I do not distrust the idea that sound has inherent ambition, but please take notice that I said music endows “discovered ambition”. I do not believe, paradoxically, that music has inherent ambition, else I could not maintain that music is sound infused with ambition. The composer, the performer, the audience all infuse music with ambition. That is a convenient philosophy for music and it is a convenient philosophy of life, so I will indulge the idea at length. There is a Trinitarian construct for this: The composer creates ambition, the performer realizes ambition, the audience interprets ambition. Musical ambition-musical meaning and meaning beyond music (I might even say colloquially that the ambition of music is really the direction of music). The experience of musical pleasures actually depends to an extent on one’s ability to recognize-though not understand-musical ambition. I mean “recognize” to signify “experiencing music and believing in its potential”, and nothing else. Ambition endows meaning manifestly. Imagine for instance, a room, empty of all things but a man who stands in its middle doing nothing; he only stands. Another man walks in and tells him to go outside the room and knock three times on the door, and enter again. The man who is standing in the middle of the room now takes into himself a purpose, and therefore an ambition, and therefore something against which to measure reality. He now has a reason, however small it may be, to push back against the callousness of reality. The greater the purpose and ambition, the more substantial the reason to push back against the callousness of reality. One may not fight ferociously against obstacles if one’s ambition were merely to knock on a door three times, but if one’s ambition were to save a loved one from death, one’s fight against the obstacles of reality would become ferocious to the utmost.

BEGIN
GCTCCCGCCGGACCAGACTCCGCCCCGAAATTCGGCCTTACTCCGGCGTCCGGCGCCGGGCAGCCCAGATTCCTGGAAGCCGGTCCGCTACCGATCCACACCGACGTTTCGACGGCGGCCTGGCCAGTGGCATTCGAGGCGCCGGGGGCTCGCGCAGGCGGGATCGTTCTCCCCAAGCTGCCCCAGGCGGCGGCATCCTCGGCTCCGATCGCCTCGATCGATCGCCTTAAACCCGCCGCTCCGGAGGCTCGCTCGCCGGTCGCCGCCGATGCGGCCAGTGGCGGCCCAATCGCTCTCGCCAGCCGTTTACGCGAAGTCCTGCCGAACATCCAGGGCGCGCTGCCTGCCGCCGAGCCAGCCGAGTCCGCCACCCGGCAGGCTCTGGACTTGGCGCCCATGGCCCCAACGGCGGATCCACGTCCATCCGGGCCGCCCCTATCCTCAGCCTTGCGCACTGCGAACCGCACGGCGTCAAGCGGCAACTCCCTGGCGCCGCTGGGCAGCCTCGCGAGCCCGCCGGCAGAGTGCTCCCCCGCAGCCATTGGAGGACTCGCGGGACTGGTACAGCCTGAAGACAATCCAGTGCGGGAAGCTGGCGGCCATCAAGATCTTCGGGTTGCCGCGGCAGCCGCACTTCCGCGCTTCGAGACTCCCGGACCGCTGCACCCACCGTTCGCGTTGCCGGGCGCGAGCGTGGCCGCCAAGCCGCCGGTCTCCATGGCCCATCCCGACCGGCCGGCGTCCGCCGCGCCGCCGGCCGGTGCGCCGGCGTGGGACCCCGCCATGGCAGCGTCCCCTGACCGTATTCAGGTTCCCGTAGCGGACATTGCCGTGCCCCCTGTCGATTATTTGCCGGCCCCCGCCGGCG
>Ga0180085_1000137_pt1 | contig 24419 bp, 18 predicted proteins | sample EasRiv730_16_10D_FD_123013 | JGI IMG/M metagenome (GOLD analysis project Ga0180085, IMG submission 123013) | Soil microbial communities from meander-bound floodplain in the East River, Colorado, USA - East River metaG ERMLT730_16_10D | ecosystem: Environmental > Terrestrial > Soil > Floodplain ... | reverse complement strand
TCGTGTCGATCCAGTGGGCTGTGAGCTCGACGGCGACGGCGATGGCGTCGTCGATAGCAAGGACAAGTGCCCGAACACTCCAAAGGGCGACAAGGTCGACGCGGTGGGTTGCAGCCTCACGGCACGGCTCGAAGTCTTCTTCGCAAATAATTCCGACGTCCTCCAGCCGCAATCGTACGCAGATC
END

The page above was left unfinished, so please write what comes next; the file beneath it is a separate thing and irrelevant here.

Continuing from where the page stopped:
Music, of course, is more esoteric than all of this. It is waves and vibrations. But because it is waves and vibrations, it is pure physical reality, or at least as pure as reality can become. The experience of these waves and vibrations, endowed as they are by various levels of manipulation and ambition, compel us to experience ourselves and our sense-perception, but simultaneously to transcend our self-experiencing. Therein lie the mysteries of music and the myriad meanings of music. The most natural way to root someone in reality is to force him to experience his own body. It is, in effect, a manner of reminding him that he is a prisoner within a physical construct. Life without meaning is like floating in the clouds; it is life without anchor, and consequentially life without control. Music is a sense experience, and so it must necessarily drag us from the clouds and anchor us to this physical construct called body. Or must it? After all, if this is the mystery and meaning of music, it is not exceptional. Noise is a sense experience; noise is able to drag us from the clouds and confine us to the physical construct called body. Is music, which is ambitious sound, to be equated with noise, sound lacking ambition? I dare not undermine myself by saying so. Instead, I return the suggestion that music is the realization of sound potentiality and at once the propagation of sound potentiality. It leaves our head in the clouds, or at least our soul in the clouds. Because music is waves and vibrations, it is privileged with unmediated access to the soul, which I might say resides within the body but is not confined within the body. Music has wisdom; music acknowledges that the soul prefers to experience through the body, and music certainly enters the soul through the body. Music also knows that the soul resents being confined to the body, and rather, in its wave-like aspects, glories in its ability to permeate thru the body and outward. Music passes through the body into the soul, but it does not pass through the body untouched or untainted. It retains a physical charism which allows it the rare capability of being able to communicate freely between the body and the soul. Such a charism identifies music as one of the three highest arts. Now to return to modern music (I know it’s depressing in the midst of such a pretty conversation, but I really must), modern music really does not want to pass through the body into the soul. It wants simply to hit the body and bounce off. It wants to make the body move, but not the soul. Modern music doubts the existence of the soul, like the modern world since the era of enlightenment. Modern music is unwilling to invest its potentiality in the soul-experience; it dedicates its potentiality to body-experience because it knows the body is there, but also because the body responds flamboyantly and blatantly to manipulation. Sound has the too-little-understood ability to slice thru reality; modern music merely pounds reality, or some form of pho-reality, into every orifice of the physical construct. Like modern language and literature, modern music localizes one into the single point of the body and constricts him there. One cannot even know whether those around him are sharing the experience of localizing because the noise (modern music is noise only) drags one in and down and around and around. Noise makes one feel his own reality viscerally and leaves no space to feel another’s reality. It is conspicuous that modern music is very rarely without voice. The “music”, especially in genres such as rap, merely resides in the background to bestow upon the voice extraordinary volume, and also as an impetus which hits the body and rebounds, making the body move. The language of our song now is the assimilation of common phrases on common themes belied by sound which knows not why it exists, but knowing that it does exists, glories in the feeling of its existence by indulging in acts of audible extremism.